NSW DET guideline protocols

Aboriginal teachers and education workers teaching in schools

• Be the person to consult with the community and especially older Aboriginal people on behalf of the school.

• Be responsible, in consultation with the community, for cultural knowledge and advise as to what information students are allowed to be taught

• Consult with the Aboriginal community and curriculum advisers as to what cultural knowledge Aboriginal children need to learn

• Develop, or assist in developing, teaching materials for lessons and be able to understand how best to use them with students

• Take the lead in discussing teaching ideas and methods of programming lessons that encourage involvement of the community and other Aboriginal teachers

• Be a resource person who knows what community resources are available for use in the community’s education program

• Be aware of certain things which would determine the best time, place and people for an activity and able to advise non-Aboriginal teachers of local examples which illustrate ideas being taught.


Non-Aboriginal teachers teaching in schools
Working with community and Aboriginal education workers:

• When seeking input from members of the community teachers should ensure that they approach the right community member. This is particularly important when taking students on visits to community land.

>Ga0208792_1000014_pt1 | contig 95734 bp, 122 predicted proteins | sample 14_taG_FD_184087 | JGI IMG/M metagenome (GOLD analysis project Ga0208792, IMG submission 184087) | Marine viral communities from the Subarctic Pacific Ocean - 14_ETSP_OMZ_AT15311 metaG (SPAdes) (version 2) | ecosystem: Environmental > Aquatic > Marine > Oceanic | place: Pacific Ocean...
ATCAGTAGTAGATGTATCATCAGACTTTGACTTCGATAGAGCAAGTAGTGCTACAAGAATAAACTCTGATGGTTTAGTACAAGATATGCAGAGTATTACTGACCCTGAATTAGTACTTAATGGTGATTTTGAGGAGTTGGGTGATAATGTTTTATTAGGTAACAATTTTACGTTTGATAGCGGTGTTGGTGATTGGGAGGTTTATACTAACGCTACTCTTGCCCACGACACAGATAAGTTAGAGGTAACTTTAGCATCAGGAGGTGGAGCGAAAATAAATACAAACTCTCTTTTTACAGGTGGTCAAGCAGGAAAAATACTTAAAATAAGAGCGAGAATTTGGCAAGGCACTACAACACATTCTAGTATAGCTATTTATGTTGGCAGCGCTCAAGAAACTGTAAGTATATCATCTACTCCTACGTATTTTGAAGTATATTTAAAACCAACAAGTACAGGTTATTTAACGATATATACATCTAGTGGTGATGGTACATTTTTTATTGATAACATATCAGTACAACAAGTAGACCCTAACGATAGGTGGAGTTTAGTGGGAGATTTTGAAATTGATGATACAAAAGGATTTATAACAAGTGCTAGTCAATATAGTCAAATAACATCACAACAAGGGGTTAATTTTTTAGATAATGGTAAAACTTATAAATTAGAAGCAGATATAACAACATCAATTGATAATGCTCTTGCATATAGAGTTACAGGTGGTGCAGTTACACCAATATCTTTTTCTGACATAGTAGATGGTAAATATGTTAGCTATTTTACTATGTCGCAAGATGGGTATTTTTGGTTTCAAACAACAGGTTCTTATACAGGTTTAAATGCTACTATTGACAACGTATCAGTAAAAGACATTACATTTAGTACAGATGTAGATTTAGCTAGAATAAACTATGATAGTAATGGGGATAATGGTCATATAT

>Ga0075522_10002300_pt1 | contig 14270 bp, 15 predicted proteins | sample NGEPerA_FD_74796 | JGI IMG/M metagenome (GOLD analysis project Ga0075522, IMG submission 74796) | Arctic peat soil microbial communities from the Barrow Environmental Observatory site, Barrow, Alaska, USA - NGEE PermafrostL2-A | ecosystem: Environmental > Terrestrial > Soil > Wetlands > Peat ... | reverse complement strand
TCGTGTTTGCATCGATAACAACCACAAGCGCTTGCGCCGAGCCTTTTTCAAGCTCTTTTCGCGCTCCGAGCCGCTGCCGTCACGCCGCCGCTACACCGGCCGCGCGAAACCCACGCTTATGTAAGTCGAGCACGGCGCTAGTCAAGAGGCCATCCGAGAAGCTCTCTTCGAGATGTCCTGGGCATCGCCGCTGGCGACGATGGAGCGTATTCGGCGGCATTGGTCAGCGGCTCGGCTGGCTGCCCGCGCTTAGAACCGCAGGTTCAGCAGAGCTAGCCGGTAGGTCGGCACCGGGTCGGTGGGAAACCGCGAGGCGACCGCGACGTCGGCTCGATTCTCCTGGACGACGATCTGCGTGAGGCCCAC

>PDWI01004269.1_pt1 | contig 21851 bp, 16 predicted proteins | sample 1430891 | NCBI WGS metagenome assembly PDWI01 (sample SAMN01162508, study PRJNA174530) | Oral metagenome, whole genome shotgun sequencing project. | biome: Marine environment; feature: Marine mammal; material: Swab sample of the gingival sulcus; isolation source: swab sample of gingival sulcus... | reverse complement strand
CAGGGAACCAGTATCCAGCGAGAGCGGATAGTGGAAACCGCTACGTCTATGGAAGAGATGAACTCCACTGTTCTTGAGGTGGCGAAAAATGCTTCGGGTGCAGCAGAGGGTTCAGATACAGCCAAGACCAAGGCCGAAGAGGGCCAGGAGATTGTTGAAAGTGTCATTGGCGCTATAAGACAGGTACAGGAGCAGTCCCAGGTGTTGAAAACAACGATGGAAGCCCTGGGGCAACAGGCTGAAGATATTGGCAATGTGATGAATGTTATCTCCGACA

• When seeking advice from Aboriginal people, be prepared to listen rather than to ask questions.

• If you have an Aboriginal Education Assistant, involve him/her in the planning, programming and teaching.

• There will be situations where Western and Aboriginal aspects of the topic will be discussed in class. Work together with the Aboriginal education worker or community members in a classroom discussion and avoid making judgements either way.

• Understand that you have a cultural background that differs from the Aboriginal people of the community, and that culture is being shared both ways.

• Aboriginal students are willing to learn from you but may have different ways of learning one of which may be more independent.

• Remember Aboriginal communities are diverse.


Incorporating Aboriginal knowledge and western science in school curriculum:

• Promote understandings that Aboriginal peoples view the world in valid and different ways. Avoid making judgements when contrasting worldviews.

• Ensure that Aboriginal perspectives lead to an understanding of Aboriginal culture, without being superficial

• Remember that knowledge production is socially based, that there is no one true way of understanding and explaining the world; explanations arise from culture.